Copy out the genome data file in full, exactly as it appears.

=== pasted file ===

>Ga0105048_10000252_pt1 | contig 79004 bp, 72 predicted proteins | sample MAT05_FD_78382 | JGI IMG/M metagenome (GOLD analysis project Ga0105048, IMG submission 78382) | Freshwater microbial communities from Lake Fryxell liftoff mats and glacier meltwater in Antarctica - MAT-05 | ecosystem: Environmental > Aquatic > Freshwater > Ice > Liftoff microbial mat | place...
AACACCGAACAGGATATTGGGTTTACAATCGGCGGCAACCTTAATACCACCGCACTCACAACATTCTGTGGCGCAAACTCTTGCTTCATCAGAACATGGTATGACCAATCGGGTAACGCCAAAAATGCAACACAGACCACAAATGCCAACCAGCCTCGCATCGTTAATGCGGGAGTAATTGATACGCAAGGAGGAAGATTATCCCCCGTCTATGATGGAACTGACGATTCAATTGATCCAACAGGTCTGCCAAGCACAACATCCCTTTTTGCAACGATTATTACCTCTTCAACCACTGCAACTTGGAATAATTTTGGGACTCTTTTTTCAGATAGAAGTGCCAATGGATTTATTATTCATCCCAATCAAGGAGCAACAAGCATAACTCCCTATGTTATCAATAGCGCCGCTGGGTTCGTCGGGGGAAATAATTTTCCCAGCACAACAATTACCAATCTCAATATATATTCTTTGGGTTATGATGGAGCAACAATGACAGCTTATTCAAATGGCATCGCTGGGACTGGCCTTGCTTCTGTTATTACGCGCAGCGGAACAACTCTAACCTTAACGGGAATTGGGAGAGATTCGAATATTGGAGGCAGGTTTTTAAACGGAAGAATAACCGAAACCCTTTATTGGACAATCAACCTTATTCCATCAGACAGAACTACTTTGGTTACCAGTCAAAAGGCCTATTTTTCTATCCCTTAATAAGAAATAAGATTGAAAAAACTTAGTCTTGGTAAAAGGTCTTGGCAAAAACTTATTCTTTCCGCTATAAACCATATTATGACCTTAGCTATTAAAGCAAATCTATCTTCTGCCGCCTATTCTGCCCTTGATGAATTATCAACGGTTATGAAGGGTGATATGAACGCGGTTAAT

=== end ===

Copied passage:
>Ga0105048_10000252_pt1 | contig 79004 bp, 72 predicted proteins | sample MAT05_FD_78382 | JGI IMG/M metagenome (GOLD analysis project Ga0105048, IMG submission 78382) | Freshwater microbial communities from Lake Fryxell liftoff mats and glacier meltwater in Antarctica - MAT-05 | ecosystem: Environmental > Aquatic > Freshwater > Ice > Liftoff microbial mat | place...
AACACCGAACAGGATATTGGGTTTACAATCGGCGGCAACCTTAATACCACCGCACTCACAACATTCTGTGGCGCAAACTCTTGCTTCATCAGAACATGGTATGACCAATCGGGTAACGCCAAAAATGCAACACAGACCACAAATGCCAACCAGCCTCGCATCGTTAATGCGGGAGTAATTGATACGCAAGGAGGAAGATTATCCCCCGTCTATGATGGAACTGACGATTCAATTGATCCAACAGGTCTGCCAAGCACAACATCCCTTTTTGCAACGATTATTACCTCTTCAACCACTGCAACTTGGAATAATTTTGGGACTCTTTTTTCAGATAGAAGTGCCAATGGATTTATTATTCATCCCAATCAAGGAGCAACAAGCATAACTCCCTATGTTATCAATAGCGCCGCTGGGTTCGTCGGGGGAAATAATTTTCCCAGCACAACAATTACCAATCTCAATATATATTCTTTGGGTTATGATGGAGCAACAATGACAGCTTATTCAAATGGCATCGCTGGGACTGGCCTTGCTTCTGTTATTACGCGCAGCGGAACAACTCTAACCTTAACGGGAATTGGGAGAGATTCGAATATTGGAGGCAGGTTTTTAAACGGAAGAATAACCGAAACCCTTTATTGGACAATCAACCTTATTCCATCAGACAGAACTACTTTGGTTACCAGTCAAAAGGCCTATTTTTCTATCCCTTAATAAGAAATAAGATTGAAAAAACTTAGTCTTGGTAAAAGGTCTTGGCAAAAACTTATTCTTTCCGCTATAAACCATATTATGACCTTAGCTATTAAAGCAAATCTATCTTCTGCCGCCTATTCTGCCCTTGATGAATTATCAACGGTTATGAAGGGTGATATGAACGCGGTTAAT